New Mets Stadium Won't Be Called Shea Stadium

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William Alfred Shea was off by a decade and a half.

He once predicted that 15 minutes after he died, his name would be taken off the Queens stadium where the New York Mets play baseball. It took 15 years instead.

But Mr. Shea got the big picture right. Nothing lasts forever, certainly not a name on the facade of a ballpark, certainly not when huge bucks are at stake and corporate egos need nourishing.

For 42 years, the Mets’ home field has been called Shea Stadium. It is called that for a reason: to honor Mr. Shea, never mind that ever-shrinking numbers of the team’s fans have a clue who he was.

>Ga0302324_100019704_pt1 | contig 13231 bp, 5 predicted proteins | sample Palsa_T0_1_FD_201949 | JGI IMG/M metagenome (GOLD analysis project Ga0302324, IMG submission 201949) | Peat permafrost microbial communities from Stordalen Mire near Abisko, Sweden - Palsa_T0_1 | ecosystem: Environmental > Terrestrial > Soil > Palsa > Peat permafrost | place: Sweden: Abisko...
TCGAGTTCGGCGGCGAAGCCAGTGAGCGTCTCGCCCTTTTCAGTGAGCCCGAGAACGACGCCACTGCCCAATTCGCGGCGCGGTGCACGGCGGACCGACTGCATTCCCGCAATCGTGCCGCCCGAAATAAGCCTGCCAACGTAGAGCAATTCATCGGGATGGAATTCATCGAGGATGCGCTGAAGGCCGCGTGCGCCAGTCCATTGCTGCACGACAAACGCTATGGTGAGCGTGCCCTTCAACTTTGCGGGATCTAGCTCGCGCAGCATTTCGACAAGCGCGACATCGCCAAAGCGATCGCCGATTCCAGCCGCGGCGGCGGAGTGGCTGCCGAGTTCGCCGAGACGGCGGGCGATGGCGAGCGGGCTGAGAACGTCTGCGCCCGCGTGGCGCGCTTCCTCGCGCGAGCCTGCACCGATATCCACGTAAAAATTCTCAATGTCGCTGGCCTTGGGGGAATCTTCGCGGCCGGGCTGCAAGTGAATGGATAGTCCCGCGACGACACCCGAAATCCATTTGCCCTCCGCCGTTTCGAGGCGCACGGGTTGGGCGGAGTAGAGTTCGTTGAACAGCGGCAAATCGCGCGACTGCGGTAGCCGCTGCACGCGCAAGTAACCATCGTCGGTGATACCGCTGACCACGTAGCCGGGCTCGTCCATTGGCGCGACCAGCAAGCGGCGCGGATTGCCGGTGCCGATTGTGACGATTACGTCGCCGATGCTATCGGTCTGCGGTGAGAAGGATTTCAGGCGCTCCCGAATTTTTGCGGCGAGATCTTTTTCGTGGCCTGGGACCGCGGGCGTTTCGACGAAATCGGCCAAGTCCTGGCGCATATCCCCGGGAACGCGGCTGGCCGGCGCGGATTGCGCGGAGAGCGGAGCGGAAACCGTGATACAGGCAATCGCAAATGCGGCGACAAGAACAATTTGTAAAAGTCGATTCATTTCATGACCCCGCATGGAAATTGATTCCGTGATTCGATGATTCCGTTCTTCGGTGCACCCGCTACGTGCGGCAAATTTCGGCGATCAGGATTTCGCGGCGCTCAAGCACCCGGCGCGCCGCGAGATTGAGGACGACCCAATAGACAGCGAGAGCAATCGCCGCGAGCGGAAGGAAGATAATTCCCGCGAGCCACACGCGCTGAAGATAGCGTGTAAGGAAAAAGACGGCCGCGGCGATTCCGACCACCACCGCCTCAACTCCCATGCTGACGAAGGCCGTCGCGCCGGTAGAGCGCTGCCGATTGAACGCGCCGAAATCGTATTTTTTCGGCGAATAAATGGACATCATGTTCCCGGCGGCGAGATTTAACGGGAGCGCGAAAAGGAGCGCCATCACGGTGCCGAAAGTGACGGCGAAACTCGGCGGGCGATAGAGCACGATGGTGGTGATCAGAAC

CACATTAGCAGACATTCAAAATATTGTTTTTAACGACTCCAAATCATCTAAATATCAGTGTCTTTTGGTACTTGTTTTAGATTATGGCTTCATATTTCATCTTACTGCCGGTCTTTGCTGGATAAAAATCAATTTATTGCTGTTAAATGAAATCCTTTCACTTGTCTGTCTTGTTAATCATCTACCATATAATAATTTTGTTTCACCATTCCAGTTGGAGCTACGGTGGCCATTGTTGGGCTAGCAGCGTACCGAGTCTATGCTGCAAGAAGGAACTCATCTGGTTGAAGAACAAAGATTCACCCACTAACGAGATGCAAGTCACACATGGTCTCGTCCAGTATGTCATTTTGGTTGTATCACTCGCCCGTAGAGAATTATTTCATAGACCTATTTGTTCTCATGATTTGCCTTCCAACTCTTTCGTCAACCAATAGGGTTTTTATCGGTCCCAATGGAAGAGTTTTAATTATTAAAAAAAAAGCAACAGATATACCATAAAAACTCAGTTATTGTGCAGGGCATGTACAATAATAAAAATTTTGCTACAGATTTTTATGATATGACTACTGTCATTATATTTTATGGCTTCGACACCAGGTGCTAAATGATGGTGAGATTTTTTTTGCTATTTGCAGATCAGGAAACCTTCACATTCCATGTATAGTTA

Mr. Shea, who died in 1991 at 84, was a lawyer and a power broker. He, as much as anyone, brought National League baseball back to a bereft city after the Brooklyn Dodgers and the New York Giants took a powder in 1957. The New York Metropolitan Baseball Club Inc. came into being in 1961. When it moved into a new home of its own in 1964, it made sense to many to name the home Shea Stadium.

It was an honor in the dictionary definition of the word: high regard or great respect. It is an honor that has now become a casualty of modern business.

Yesterday, the Mets made it official that their new playground, rising next to the old one in Flushing Meadows, will not be called Shea Stadium. The new name is Citi Field, in obeisance to Citigroup, the banking titan.

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